- Sucre honors the great marshal of the Battle of Ayacucho (December 9, 1824), Don Antonio José de Sucre.
- "La Ciudad Blanca" is a nickname that was bestowed upon the city because many of the colonial style houses and structures are painted white.
Sucre has the most important sport facilities in Bolivia, and the most practiced sport in the city is football. Sucre has the second-biggest football and Olympic stadium in the country, the Estadio Patria. It is the home ground of Sucre's first-division team in the Bolivian professional league, Universitario, the 2008 champions.
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The area once had a German school, Deutsche Schule Sucre.
The city of Sucre contains many old and classic buildings:
The House of FreedomEdit
Built in 1621, it is perhaps the most important building of the nation. The republic was founded in this building by Simón Bolívar who wrote the Bolivian Constitution.
The "Salón de la Independencia" houses the Bolivian Declaration of Independence.
Built on the same year of the foundation of the Republic, it is the first and the most important historical, bibliographical and documentation center of the country. The National Library has documents that date from 16th century.
Built between 1559 and 1712, the cathedral has the "Museo Catedraliceo" which is the first and most important religious museum of the country. The "Pinacoteca" has a vast collection of paintings by Colonial and Republican masters and also by Europeans such as Bitti, Fourchaudt and Van Dyck. The Cathedral contains a vast amount of jewelry made of gold, silver and gemstones.
Built in 1609, was an important religious and historic institution during colonial times.
Departmental Autonomous Government of ChuquisacaEdit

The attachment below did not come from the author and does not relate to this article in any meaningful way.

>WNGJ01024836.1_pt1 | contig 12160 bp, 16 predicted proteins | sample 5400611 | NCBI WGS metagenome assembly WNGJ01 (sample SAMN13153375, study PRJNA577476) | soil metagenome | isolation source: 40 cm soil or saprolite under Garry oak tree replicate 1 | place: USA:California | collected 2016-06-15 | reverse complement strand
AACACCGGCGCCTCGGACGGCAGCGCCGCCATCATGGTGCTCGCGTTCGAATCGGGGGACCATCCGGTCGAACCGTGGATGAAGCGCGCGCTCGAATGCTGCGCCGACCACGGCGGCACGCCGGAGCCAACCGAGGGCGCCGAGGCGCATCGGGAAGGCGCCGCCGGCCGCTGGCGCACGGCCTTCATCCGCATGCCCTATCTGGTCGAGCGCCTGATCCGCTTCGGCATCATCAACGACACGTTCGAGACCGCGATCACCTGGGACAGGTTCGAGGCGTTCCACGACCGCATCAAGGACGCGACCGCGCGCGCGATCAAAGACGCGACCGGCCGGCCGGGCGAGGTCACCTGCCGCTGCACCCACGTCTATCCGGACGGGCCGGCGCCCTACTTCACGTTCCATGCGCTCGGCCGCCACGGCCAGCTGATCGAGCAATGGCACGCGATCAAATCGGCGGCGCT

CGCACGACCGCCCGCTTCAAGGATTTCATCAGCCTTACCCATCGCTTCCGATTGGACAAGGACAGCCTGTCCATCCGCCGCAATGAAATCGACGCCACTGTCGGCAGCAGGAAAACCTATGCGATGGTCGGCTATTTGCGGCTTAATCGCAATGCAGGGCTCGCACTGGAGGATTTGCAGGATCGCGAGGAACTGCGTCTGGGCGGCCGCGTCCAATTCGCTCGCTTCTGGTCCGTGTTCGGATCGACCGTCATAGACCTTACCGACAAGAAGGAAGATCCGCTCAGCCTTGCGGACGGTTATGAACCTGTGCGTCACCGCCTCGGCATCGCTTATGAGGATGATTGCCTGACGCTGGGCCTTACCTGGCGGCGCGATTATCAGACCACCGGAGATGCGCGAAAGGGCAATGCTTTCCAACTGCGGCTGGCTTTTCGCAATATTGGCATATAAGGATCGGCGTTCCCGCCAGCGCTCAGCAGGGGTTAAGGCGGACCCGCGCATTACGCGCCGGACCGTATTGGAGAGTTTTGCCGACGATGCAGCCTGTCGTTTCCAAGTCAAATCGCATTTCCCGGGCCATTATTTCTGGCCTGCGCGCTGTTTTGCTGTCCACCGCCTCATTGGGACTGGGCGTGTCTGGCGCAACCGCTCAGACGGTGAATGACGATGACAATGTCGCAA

One of the best buildings of republican architecture, this was completed in 1896. It was the first Palace of Government of Bolivia but when the government was moved to La Paz it became the Chuquisaca Governorship Palace.
Supreme Court of JusticeEdit
On July 16, 1827 the Supreme Court of the Nation was established. Its first president was Dr. Manuel Maria Urcullo. Others prominent in its history include Dr. Pantaleon Dalence, who was twice president of the Supreme Court and through his qualities became known as the 'Father of Bolivian Justice'. This institution was installed in several places before moving to its current building. It was designed in the neoclassical style under the canons of French academicism and was inaugurated on May 25, 1945.
Constructive order and harmony predominates in the different areas, some of which date from the late nineteenth century. Ornate mausoleums, tombs and gardens with magnificent old trees populate the space that is home to the graves of important people in the arts, sciences and the history both of Bolivia and of Latin America. Because of the tranquility offered by the site, many students choose to study here.
Churches and ConventsEdit
- San Felipe Nery
- San Francisco
- La Recoleta
- Santa Teresa
- Santa Clara
- Santo Domingo
- San Lazaro (The oldest church in the country and Ex-Cathedral of Sucre)
- San Sebastian
- Iglesia de la Merced
- San Agustín
- Santa Mónica
- Santa Barbara
- San Miguel
- Loreto's Chapel
- Virgen de Guadalupe
This section needs additional citations for verification. (June 2015) (Learn how and when to remove this template message)
- "Sucre.", Sociedad Geográfica (1903). Diccionario geográfico del Departamento de Chuquisaca: contiene datos geográficos, históricos y estadisticos. Impr. "Bolívar" de M. Pizarro. pp. 296–97.
- Donoso, Yuvert. "Arciénega triunfa; le falta mayoría - La Razón". La Razón (1 April 2015 ed.). Retrieved 2015-05-08.
- "Fallo judicial restituye a Alcaldesa de Sucre". Los Tiempos [byline: Correo del Sur]. 2011-01-28. Retrieved 2011-01-30.
- "Escándalo frena elección edil y abre paso a negociaciones". Correo del Sur. 2011-06-02. Retrieved 2011-12-13.
- "Torres ya es Alcalde de Sucre". Correo del Sur. 2012-01-31. Retrieved 2012-02-06.
- "Climate: Sucre - Climate graph, Temperature graph, Climate table". Climate-Data.org. Retrieved 2014-01-05.
- "Klimatafel von Sucre, Prov. Chiquisaca / Bolivien" (PDF). Baseline climate means (1961-1990) from stations all over the world (in German). Deutscher Wetterdienst. Retrieved 27 January 2016.
- "Deutscher Bundestag 4. Wahlperiode Drucksache IV/3672" (Archive). Bundestag (West Germany). 23 June 1965. Retrieved on 12 March 2016. p. 19/51.
- Archivo y Biblioteca Nacionales de Bolivia, Anuario de Estudios Bolivianos, Archivisticos y Bibliograficos. No.14 - 2008, p.301ff
- "Home page of Cardiff Council – Cardiff's twin cities". Cardiff Council. 15 June 2010. Retrieved 10 August 2010.